Public Could Have Less Access to Police Camera Footage - KOAM TV 7

Public Could Have Less Access to Police Camera Footage


It's been 2 years since the incident in Ferguson, Missouri put police practices into question. Now, Missouri legislators have passed a measure that would limit public access to police body and dash-cam video until an investigation is finished.

With the simple flip of a lens, 15 Joplin police officers currently record every stop they make. But who is able to see that video?

“Under the sunshine Law, we keep the video as a closed record until the case is adjudicated, we consider a criminal investigation active until its fully adjudicated and so as such, it’s a closed record,” says Captain Bob Higginbotham with the Joplin Police Department.

If passed, the new law would extend that to keep video taken in nonpublic locations sealed without a court order. But the JPD doesn't want to hide what's captured. Higginbotham understands the need to limit access to videos taken in a place where privacy is assumed.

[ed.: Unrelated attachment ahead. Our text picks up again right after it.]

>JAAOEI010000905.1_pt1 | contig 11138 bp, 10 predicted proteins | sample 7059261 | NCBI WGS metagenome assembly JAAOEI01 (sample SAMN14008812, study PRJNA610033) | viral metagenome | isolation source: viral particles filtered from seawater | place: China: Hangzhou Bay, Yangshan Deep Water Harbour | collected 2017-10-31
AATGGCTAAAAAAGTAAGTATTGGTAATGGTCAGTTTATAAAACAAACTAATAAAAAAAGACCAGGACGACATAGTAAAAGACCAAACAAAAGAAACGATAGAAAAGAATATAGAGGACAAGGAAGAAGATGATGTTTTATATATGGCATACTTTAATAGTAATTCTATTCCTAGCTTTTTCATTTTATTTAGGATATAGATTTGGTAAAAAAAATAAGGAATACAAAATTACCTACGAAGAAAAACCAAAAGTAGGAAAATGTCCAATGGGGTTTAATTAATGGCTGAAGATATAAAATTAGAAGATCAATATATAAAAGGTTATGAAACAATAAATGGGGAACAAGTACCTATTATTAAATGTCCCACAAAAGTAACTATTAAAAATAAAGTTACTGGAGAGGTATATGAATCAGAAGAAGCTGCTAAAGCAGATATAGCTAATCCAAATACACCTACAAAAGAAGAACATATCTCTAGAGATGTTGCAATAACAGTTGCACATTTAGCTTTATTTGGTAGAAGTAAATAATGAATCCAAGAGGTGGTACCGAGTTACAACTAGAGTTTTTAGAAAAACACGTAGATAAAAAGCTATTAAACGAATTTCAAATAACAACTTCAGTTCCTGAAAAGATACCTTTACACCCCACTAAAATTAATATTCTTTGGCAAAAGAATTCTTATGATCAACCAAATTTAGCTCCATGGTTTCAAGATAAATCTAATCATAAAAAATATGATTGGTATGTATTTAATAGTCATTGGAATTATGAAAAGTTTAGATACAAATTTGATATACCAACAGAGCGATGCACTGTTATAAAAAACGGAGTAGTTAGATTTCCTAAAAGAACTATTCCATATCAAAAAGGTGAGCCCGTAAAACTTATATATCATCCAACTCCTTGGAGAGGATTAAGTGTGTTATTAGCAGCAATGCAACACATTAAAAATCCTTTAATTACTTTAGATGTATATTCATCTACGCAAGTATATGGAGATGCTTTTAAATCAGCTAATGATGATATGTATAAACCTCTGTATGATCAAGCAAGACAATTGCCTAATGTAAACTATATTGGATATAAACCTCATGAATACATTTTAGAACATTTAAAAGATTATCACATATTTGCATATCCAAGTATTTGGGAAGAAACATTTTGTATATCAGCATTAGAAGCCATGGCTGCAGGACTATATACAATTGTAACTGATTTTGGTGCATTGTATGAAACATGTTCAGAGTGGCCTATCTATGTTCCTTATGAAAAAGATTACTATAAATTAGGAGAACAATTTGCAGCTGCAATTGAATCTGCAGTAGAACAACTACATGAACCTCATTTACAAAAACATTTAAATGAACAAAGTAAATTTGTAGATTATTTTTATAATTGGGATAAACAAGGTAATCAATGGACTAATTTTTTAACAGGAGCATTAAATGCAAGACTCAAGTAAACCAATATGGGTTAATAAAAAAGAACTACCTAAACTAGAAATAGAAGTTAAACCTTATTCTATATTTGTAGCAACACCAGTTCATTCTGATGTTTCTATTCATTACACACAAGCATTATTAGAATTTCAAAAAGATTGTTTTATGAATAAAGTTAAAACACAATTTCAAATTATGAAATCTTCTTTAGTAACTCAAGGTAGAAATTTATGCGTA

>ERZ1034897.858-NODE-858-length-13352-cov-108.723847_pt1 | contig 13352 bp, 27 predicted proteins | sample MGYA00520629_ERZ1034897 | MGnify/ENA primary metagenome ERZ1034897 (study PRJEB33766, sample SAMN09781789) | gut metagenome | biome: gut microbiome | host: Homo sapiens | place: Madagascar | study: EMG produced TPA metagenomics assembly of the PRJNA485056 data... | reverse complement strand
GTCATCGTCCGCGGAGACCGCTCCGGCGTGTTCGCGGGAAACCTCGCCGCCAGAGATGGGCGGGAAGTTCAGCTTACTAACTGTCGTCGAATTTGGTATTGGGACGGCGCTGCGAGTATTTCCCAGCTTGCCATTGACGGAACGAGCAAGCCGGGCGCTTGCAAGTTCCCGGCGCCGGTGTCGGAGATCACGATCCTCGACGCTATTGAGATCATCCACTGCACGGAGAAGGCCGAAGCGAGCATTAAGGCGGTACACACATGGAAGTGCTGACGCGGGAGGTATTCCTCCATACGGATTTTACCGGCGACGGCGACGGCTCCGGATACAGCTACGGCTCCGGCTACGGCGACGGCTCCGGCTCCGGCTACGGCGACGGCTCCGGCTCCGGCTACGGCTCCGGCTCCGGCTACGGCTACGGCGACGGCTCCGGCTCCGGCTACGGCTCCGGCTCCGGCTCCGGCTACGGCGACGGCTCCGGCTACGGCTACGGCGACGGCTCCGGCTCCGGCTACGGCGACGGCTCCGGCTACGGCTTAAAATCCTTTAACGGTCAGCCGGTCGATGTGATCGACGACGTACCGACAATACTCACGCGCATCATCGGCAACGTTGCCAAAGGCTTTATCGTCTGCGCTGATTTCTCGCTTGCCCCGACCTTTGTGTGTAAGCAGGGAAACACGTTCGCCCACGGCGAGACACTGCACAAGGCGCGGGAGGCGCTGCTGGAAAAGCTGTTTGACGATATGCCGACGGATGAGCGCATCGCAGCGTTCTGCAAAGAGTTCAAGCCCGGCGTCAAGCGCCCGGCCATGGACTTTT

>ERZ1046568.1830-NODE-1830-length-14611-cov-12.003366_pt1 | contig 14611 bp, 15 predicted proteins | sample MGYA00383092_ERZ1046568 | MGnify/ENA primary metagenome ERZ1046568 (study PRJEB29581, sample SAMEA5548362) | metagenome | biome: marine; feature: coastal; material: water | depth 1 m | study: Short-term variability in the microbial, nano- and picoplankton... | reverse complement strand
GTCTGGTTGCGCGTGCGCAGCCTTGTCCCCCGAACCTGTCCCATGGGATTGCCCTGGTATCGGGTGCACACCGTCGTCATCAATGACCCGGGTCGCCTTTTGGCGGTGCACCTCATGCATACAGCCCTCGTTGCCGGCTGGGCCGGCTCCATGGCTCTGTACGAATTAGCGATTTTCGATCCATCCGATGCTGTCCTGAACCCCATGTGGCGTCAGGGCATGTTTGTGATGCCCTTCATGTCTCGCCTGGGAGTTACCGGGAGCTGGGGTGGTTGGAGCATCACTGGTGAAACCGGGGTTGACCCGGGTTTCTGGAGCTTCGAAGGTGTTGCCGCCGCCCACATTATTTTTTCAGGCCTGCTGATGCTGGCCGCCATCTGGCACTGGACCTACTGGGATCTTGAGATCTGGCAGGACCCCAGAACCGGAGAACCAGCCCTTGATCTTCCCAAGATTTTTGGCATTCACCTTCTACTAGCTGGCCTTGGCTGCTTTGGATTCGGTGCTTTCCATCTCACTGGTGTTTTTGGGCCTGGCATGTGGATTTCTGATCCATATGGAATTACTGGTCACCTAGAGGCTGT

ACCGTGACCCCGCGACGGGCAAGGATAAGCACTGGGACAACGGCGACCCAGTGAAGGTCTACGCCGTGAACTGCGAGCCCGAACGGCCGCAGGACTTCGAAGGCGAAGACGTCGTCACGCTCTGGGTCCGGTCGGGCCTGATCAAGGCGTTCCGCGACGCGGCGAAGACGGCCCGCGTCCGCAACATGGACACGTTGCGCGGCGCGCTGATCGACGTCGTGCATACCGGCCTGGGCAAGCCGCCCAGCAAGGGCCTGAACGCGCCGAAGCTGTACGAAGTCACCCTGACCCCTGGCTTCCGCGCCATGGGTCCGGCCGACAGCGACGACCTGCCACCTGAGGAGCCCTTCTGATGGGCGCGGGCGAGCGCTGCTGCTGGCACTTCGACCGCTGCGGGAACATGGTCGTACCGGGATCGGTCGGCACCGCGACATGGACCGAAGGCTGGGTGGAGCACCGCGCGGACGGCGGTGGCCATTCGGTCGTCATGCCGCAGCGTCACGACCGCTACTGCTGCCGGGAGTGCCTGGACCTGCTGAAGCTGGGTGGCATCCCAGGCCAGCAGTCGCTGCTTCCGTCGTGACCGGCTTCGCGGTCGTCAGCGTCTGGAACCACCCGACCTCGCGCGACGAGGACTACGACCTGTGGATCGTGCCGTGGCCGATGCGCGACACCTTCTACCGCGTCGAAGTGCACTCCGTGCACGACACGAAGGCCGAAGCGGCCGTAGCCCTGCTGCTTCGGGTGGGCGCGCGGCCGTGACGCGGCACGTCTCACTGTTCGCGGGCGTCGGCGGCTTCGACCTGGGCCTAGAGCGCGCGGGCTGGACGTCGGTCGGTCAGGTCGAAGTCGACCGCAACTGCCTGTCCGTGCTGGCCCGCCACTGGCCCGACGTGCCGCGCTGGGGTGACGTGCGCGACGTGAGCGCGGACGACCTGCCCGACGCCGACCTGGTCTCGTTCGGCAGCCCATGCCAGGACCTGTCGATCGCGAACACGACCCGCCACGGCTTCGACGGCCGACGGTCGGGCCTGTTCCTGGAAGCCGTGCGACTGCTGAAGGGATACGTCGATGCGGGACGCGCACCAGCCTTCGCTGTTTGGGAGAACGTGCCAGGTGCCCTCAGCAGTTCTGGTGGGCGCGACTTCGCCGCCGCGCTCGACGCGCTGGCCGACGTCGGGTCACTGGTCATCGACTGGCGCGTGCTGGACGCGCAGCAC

“Our interest in body cameras is that we have the ability to demonstrate to the public what we do when it’s permissible for us to show that video. And it’s a way to protect the officers as well to provide for affective prosecution,” says Higginbotham.

A local defense attorney says allowing the public to see certain videos could potentially taint a jury pool for a trial but that this legislation goes beyond what is necessary.

“The problem that you see so often is that there’s no time frame for making a determination as to whether or not the subject matter of the video is going to result in a criminal prosecution,” says William Fleischaker.

The public can see both sides.

“My brother was killed 8 years ago and I’m a firm believer on being able to see evidence. I want to see everything that happened, why it happened, where it happened, and I just believe that we should be able to see that,” says Joplin resident Meri Toliver.

“If I were just to get pulled over and get a ticket and then somebody, some random Joe off the street, could go watch me getting a ticket, I think that’s a little intruding,” says Webb City resident Hannah Brown.

The measure now goes to Governor Jay Nixon. He has not yet said whether he'll sign it.

The JPD plans on outfitting every officer with a body camera soon.

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